Jesse and Tyrone

March 2023

When Jess McArthur (Ludwig) adopted her puppy, Tyrone, through Paws for Love Dog Rescue Thunder Bay, she knew he was an awesome dog – but she didn’t know just how far his awesomeness would take him - especially when it came to trying out a new field of canine training: tracking.

“I didn’t know if Tyrone would be a good tracker, but I liked his qualities of persistent inquisitiveness and his interest in forming a connection. The family that fostered him did a great job in nurturing these qualities, so when he left with me, he was brave and willing to try out new things. His conformation was also good with no red flags.”

Although Tyrone’s first few tracking sessions were just “okay”, Jess persisted and when Tyrone was four months old, they participated in a tracking workshop. Tyrone started with all the other youngsters on short straight tracks, but by the end of the day they experimented with a longer track up a hill that included a turn at the end. He was fantastic! His nose was buried in the grass, focused on following the human odour and finding the cookies he knew his human kept dropping. He performed so well that the instructor encouraged Jess to continue his training and compete in the Canadian Kennel Club shows.

Jess started Tyrone on tracking training by creating short tracks (about six metres long) in the grass, and leaving treats along the track so that Tyrone would associate the dropped treats with her scent and the scent of disturbed vegetation. Overtime, the tracks got longer, more turns were added, and the distance between the treats was increased.

As Tyrone improved, Jess introduced more articles to the tracks - articles such as a dropped glove or a set of keys, that carried a human scent. Tyrone needed to recognize that these items were important and alert Jess when he found an article by stopping, lying down and barking.

“If I’ve done my job as a trainer and handler,” Jess explains, “the whole process is a fun game for both of us.”

There are many challenges when it comes to tracking. Some challenges are external, like changing wind directions; while others are internal, like learning how to read your dog. 
And then there are coyotes.

Last year, while out training, a coyote popped out on a track about thirty metres ahead of Tyrone and stole all of Tyrone’s hotdog treats and then heckled him from just beyond a thicket of cedar hedges.

“It was really difficult to win back Tyrone’s focus and finish the track, but we did it!” Jess smiles. “That experience went a long way to teaching me about Tyrone’s response to coyotes and what we can accomplish with patient persistence.”

After months of training, workshops and dog classes, Jess applied to the Canadian Kennel Club (CKC) to register Tyrone for a Canine Companion Number (CCN) and to obtain a basic membership for herself. Mixed breed dogs can be registered for a CCN provided the owners supply the CKC with proof of neuter/spay and microchipping by an accredited company. The CCN enables mixed breed dogs to compete in CKC performance events.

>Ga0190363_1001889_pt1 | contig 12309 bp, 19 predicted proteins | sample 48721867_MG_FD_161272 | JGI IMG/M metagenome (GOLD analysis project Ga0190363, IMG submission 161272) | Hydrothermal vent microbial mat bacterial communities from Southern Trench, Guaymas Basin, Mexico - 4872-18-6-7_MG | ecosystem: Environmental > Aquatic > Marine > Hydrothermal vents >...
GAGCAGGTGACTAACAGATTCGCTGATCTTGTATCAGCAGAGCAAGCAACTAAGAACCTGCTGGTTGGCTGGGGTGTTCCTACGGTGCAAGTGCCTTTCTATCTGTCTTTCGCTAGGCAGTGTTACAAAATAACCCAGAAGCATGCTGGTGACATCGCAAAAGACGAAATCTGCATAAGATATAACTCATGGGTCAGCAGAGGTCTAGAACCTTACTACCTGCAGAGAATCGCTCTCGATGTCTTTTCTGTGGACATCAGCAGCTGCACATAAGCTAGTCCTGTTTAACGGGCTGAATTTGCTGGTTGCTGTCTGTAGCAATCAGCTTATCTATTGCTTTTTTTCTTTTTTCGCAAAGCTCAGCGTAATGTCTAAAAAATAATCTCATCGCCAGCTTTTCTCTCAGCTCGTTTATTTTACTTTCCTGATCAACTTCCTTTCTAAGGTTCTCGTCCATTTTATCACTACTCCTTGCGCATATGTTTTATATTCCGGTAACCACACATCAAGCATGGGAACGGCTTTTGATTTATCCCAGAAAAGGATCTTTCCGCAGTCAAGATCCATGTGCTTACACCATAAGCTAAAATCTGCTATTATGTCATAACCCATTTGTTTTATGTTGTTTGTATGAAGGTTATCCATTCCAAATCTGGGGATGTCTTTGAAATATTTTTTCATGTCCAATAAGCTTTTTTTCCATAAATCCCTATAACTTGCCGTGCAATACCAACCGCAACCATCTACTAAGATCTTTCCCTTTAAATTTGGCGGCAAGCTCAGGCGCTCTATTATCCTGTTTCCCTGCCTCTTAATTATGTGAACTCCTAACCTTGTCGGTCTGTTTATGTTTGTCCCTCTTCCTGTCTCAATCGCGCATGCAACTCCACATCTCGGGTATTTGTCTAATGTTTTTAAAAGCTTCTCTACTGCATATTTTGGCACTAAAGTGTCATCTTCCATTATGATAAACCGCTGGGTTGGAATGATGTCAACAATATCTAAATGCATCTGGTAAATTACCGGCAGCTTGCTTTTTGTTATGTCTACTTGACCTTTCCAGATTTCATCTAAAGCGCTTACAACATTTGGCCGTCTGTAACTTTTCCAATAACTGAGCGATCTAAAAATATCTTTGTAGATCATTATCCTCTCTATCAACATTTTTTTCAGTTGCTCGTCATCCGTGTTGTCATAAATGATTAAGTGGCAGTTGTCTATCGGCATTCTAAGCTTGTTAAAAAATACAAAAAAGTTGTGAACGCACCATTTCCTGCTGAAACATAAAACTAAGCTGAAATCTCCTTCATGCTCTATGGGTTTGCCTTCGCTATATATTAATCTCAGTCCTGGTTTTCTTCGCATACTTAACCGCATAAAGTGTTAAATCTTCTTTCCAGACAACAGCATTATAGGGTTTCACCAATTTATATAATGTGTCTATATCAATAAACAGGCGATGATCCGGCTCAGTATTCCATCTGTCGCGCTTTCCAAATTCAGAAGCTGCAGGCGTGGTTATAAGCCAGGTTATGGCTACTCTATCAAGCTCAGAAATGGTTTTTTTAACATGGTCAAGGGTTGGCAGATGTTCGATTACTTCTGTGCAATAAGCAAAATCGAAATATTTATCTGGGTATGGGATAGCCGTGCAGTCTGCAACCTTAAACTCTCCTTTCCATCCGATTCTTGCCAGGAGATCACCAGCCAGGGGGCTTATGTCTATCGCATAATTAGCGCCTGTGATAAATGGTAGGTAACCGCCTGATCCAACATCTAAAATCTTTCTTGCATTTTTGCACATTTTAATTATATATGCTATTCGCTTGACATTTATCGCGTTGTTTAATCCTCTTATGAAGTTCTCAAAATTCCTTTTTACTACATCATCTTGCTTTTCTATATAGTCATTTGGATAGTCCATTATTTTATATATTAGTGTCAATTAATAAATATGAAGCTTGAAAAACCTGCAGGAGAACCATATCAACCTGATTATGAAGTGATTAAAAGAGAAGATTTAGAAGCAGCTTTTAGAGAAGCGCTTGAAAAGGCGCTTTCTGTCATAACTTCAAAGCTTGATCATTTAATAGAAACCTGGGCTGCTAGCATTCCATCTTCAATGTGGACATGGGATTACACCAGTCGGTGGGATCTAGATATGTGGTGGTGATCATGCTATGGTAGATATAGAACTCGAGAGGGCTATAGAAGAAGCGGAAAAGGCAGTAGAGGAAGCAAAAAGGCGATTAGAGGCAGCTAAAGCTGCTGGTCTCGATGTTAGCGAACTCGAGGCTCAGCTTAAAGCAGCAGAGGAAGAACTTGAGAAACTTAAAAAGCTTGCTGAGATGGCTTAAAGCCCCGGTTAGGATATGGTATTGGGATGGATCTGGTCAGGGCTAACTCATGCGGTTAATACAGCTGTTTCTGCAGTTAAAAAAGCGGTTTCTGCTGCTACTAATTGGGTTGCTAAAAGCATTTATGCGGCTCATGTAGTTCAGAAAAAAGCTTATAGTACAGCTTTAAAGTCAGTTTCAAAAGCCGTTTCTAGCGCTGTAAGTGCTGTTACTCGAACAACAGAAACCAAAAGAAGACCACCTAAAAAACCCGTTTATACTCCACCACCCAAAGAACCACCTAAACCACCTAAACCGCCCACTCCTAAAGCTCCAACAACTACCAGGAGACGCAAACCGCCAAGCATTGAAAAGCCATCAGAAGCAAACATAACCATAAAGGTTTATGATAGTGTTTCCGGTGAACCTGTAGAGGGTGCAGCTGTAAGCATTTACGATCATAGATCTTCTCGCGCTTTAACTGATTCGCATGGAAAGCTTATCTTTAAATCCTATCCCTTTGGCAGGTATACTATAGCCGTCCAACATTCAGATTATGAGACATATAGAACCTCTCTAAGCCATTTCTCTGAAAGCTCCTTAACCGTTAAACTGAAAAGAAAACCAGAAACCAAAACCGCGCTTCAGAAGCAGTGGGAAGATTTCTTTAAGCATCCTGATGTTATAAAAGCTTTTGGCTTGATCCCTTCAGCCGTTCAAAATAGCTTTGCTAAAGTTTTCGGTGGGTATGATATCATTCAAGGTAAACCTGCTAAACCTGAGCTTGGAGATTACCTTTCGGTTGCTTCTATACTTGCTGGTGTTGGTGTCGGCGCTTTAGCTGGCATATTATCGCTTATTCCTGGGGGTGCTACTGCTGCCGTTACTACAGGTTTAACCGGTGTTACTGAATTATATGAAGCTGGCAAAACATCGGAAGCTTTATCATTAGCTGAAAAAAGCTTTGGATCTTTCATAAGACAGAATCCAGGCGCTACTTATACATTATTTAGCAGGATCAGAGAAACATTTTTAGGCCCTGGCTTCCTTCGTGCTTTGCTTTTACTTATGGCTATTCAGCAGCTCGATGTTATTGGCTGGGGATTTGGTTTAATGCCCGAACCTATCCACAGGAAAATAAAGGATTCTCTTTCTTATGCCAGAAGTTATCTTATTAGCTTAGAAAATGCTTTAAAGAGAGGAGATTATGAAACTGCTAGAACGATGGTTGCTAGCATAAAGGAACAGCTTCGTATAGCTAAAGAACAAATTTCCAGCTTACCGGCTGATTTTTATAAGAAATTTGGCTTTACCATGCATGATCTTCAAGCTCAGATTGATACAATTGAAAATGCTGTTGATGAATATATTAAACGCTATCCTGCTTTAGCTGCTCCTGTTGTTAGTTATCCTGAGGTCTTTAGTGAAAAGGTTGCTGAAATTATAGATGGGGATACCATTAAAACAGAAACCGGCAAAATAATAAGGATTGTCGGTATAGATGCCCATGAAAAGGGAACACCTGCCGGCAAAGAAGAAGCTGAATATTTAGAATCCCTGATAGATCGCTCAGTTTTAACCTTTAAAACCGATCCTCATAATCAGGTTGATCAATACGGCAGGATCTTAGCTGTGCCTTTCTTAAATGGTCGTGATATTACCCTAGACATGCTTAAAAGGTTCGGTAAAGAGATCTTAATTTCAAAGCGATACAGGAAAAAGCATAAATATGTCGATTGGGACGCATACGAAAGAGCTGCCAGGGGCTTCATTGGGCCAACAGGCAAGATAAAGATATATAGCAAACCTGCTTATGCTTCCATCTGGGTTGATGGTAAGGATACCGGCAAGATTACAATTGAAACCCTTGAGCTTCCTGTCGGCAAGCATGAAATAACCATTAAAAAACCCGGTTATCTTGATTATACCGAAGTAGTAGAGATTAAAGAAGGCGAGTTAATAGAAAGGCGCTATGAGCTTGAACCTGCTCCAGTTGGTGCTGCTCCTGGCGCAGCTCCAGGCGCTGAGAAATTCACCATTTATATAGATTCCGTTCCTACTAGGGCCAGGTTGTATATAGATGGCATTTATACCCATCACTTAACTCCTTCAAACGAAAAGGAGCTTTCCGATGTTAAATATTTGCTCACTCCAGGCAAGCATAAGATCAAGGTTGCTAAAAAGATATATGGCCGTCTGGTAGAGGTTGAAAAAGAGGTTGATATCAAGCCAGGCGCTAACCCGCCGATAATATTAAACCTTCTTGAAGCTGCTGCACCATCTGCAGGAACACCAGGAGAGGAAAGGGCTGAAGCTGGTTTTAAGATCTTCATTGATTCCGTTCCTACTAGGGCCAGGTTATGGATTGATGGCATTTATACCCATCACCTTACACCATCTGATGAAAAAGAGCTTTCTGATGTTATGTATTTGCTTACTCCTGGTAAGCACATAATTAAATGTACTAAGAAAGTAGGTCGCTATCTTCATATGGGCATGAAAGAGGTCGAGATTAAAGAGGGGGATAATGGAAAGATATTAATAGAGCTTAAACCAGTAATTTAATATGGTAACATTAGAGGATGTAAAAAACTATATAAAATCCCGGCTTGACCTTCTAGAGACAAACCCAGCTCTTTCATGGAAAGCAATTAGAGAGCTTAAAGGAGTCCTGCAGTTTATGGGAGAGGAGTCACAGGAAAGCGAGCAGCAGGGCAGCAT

Now that they have the CCN and membership from the CKC, Jess and Tyrone can apply for specific tests through a club that’s hosting a CKC event. But not all clubs host events that include mixed breed dogs, so they need to watch for that detail and ask questions when registering for an event.

At his first tracking event, Tyrone flew through it like a walk in the park.

For their tracking dog (TD) title, Tyrone and Jess completed a track that was approximately 430m long, including four turns and a leather glove at the end. The track was made about an hour beforehand and neither Jess or Tyrone saw the track being made. As a handler, Jess needed to be careful not to direct Tyrone at all during the test.

“It’s completely up to Tyrone’s nose and training,” Jess maintains. “He calls the shots. When he finds the article, he needs to indicate his find with his trained response: lie down with the article between his front legs, and bark.”

Jess admits that Tyrone seems to excel at whatever activity she offers him. Although tracking is his most public achievement, he’s also a great harness sport dog, which should come as no surprise given his husky heritage. She introduced harness sports (canicross, bike- and skijoring) to him last year but didn’t let him pull hard or for very long, as she didn’t want to damage immature bones and joints. Now that he’s matured, she isn’t holding him back and he’s instigating faster speeds and leaning into the harness. “This is really exciting if you’re tethered to him on your bike or skis!” Jess laughs. “He just might get a new nickname - Rocket Paws!”

Tyrone is also maturing in his obedience and teamwork skills. These are some of the skills that people who meet him take for granted, but involve a lot of consistent work - skills like waiting for attention, not jumping up, ignoring distractions and heeling quietly. These hidden skills are what keep them welcome in public places and allow them to do things like bikejor on a public trail because Jess trusts Tyrone to stay focused on the task. 

“It’s really important that people realize how much work is involved with molding and maintaining an awesome dog,” Jess says. “Regardless of a dog’s heritage, they can be taught how to be upstanding citizens and fierce competitors.” And as for a rescue dog …

“All of the dogs that pass through Paws for Love have the potential to do anything,” Jess says. “From being lovable house pets to competing or being working dogs. Regardless of whether your dog is a pure bred or a super mutt, they are all awesome. Find their passions, nurture their skills and enjoy where they lead you!”

Donna White is an accomplished author and Jubilee Medal winner for her volunteer work with World Vision. Visit her website at

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